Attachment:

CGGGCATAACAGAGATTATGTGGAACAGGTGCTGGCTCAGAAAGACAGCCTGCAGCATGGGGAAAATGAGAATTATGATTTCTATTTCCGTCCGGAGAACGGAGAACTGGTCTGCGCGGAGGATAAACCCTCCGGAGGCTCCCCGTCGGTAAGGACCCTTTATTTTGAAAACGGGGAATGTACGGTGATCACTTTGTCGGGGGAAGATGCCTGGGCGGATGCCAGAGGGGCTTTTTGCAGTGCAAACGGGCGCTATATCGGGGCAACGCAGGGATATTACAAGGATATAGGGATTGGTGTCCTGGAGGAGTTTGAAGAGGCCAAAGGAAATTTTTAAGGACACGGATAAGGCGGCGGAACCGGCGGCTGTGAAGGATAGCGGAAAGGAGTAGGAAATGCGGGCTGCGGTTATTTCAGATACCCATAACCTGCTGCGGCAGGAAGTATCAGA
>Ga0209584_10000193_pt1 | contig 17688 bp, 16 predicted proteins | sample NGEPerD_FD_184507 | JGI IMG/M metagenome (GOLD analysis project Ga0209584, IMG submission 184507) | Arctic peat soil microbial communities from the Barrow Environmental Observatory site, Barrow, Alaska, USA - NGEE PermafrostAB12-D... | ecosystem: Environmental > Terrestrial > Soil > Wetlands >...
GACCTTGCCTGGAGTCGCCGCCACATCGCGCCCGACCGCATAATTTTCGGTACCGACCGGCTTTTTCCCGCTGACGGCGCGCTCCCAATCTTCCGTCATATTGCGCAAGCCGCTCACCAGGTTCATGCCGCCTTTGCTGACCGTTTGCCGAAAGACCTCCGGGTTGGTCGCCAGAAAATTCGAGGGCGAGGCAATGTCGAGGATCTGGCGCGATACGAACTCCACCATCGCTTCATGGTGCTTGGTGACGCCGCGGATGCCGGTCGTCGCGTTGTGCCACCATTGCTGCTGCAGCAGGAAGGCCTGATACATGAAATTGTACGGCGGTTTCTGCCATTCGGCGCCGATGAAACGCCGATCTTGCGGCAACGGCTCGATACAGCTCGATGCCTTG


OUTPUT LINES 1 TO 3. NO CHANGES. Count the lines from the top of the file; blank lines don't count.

CGGGCATAACAGAGATTATGTGGAACAGGTGCTGGCTCAGAAAGACAGCCTGCAGCATGGGGAAAATGAGAATTATGATTTCTATTTCCGTCCGGAGAACGGAGAACTGGTCTGCGCGGAGGATAAACCCTCCGGAGGCTCCCCGTCGGTAAGGACCCTTTATTTTGAAAACGGGGAATGTACGGTGATCACTTTGTCGGGGGAAGATGCCTGGGCGGATGCCAGAGGGGCTTTTTGCAGTGCAAACGGGCGCTATATCGGGGCAACGCAGGGATATTACAAGGATATAGGGATTGGTGTCCTGGAGGAGTTTGAAGAGGCCAAAGGAAATTTTTAAGGACACGGATAAGGCGGCGGAACCGGCGGCTGTGAAGGATAGCGGAAAGGAGTAGGAAATGCGGGCTGCGGTTATTTCAGATACCCATAACCTGCTGCGGCAGGAAGTATCAGA
>Ga0209584_10000193_pt1 | contig 17688 bp, 16 predicted proteins | sample NGEPerD_FD_184507 | JGI IMG/M metagenome (GOLD analysis project Ga0209584, IMG submission 184507) | Arctic peat soil microbial communities from the Barrow Environmental Observatory site, Barrow, Alaska, USA - NGEE PermafrostAB12-D... | ecosystem: Environmental > Terrestrial > Soil > Wetlands >...
GACCTTGCCTGGAGTCGCCGCCACATCGCGCCCGACCGCATAATTTTCGGTACCGACCGGCTTTTTCCCGCTGACGGCGCGCTCCCAATCTTCCGTCATATTGCGCAAGCCGCTCACCAGGTTCATGCCGCCTTTGCTGACCGTTTGCCGAAAGACCTCCGGGTTGGTCGCCAGAAAATTCGAGGGCGAGGCAATGTCGAGGATCTGGCGCGATACGAACTCCACCATCGCTTCATGGTGCTTGGTGACGCCGCGGATGCCGGTCGTCGCGTTGTGCCACCATTGCTGCTGCAGCAGGAAGGCCTGATACATGAAATTGTACGGCGGTTTCTGCCATTCGGCGCCGATGAAACGCCGATCTTGCGGCAACGGCTCGATACAGCTCGATGCCTTG